Architecture and Design
The Master of Architecture degree is the first and only accredited architecture degree at a public institution in New England.
Prerequisites for admission to the three-year program are college physics and calculus. Recommended is an introduction to architectural history. Applicants who hold a four-year pre-professional degree in architecture from an institution with an NAAB program (or equivalent) may be admitted with advanced standing and may be able to graduate in two years. The minimum requirement for graduation is 87 credits or 57 credits with advanced standing.
History and Theory Sequence
Areas of Knowledge
Each student in the Master of Architecture program is also required to assemble a coherent, faculty-approved study plan in an Area of Knowledge. The study plan comprises three electives for a total of at least 9 credits, the Research Forum, and the Master’s Project Architecture in which this knowledge is developed and integrated. The following interdependent groupings contribute to each Area, which is defined by a viewpoint of interiority and/or architecture.
Agency: Anthropology and Cultural Studies, Archeology, Assistive Technology, Economics, Gender Studies, Legal Studies, Resource Economics.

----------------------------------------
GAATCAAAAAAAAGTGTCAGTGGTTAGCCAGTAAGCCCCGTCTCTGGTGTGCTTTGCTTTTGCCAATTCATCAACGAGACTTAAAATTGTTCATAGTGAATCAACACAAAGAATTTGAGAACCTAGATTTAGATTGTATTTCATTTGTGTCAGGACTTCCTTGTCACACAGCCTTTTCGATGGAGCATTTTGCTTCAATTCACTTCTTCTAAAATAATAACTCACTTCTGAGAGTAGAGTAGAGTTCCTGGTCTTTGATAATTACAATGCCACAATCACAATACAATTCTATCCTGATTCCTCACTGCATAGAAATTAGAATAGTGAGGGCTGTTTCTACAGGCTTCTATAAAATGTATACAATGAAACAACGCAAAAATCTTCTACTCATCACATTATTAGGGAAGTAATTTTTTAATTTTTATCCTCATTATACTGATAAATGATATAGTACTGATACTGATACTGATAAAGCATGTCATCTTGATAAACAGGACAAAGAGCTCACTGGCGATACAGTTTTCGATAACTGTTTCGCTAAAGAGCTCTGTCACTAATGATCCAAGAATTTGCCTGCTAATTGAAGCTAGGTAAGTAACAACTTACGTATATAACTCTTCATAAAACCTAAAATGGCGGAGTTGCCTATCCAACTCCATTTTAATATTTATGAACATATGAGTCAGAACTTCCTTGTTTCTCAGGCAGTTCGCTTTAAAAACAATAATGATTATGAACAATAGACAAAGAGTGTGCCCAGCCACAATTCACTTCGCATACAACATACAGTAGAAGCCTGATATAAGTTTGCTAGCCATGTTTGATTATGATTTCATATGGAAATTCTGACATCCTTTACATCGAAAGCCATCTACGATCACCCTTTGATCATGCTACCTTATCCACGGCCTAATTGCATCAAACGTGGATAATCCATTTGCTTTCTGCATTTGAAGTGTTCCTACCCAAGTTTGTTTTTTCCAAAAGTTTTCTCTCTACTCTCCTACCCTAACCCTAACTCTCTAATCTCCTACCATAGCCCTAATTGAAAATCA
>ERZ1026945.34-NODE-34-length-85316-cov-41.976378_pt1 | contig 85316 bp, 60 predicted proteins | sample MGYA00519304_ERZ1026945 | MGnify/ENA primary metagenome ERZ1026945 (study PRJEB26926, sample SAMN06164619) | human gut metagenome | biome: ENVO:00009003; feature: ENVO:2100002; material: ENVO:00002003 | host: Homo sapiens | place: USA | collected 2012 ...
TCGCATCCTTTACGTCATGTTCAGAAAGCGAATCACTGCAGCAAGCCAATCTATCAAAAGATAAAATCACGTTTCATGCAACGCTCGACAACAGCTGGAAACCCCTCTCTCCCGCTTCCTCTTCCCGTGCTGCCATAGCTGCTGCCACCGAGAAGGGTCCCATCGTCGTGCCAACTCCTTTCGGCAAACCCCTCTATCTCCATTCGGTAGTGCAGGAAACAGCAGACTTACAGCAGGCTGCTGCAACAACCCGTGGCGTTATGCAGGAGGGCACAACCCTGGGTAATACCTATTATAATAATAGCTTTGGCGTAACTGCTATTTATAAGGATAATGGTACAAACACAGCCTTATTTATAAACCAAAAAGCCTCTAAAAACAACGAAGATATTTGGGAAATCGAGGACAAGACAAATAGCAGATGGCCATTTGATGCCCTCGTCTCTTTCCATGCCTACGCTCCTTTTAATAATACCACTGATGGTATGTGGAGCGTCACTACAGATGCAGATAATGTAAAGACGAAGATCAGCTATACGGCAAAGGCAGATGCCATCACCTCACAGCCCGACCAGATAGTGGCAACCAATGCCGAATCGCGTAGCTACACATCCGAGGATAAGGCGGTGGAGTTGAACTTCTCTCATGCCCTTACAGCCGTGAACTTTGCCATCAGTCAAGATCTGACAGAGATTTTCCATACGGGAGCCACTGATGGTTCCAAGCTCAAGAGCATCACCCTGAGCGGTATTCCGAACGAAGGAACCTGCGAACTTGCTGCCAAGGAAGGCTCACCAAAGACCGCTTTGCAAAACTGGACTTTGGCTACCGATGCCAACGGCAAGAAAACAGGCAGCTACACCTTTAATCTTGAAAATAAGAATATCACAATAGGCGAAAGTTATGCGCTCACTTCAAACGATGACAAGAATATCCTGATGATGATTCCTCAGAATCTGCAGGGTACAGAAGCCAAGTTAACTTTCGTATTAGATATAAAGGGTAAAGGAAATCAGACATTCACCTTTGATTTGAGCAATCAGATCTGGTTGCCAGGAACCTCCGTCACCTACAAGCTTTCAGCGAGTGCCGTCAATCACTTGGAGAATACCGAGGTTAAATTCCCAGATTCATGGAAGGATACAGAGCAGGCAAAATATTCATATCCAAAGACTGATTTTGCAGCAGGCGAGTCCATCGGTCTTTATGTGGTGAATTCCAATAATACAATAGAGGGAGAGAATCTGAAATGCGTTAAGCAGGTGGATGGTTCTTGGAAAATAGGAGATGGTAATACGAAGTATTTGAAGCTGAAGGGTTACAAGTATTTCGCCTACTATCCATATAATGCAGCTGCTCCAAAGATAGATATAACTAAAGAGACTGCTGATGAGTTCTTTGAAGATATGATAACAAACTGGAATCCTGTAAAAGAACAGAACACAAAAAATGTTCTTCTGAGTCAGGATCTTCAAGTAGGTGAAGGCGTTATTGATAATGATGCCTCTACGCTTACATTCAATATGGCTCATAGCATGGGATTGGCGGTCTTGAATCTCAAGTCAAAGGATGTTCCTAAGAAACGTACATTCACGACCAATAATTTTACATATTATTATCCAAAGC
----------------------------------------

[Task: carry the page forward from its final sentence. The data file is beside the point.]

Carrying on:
Inhabitation: Anthropology and Cultural Studies, Assistive Technology, Economics, Gender Studies, History, Mechanical Engineering, Performance Arts, Physics of Sound, Planning, Psychology, Sociology.
Legacy: Archeology, Art/Architectural History, History, Legal Studies, Public History, Politics, Religion.
Material: Visual Arts, Construction, Building Materials and Wood Technology, Materials Science, Structural Engineering, Resource Economics.
Sustainability: Anthropology and Cultural Studies, Building Materials and Wood Technology, Environmental History, Environmental Engineering, Environmental Sciences, Geosciences, Landscape Architecture, Legal Studies, Resource Economics.
Terrain: Landscape Architecture, Environmental Engineering, Environmental Sciences, Geosciences, Urban and Regional Planning.
Students have access to rich and diverse course selections to design their Area of Knowledge through a network of courses and resources across the University and the Five College consortium, also consisting of Amherst, Hampshire, Mount Holyoke, and Smith colleges.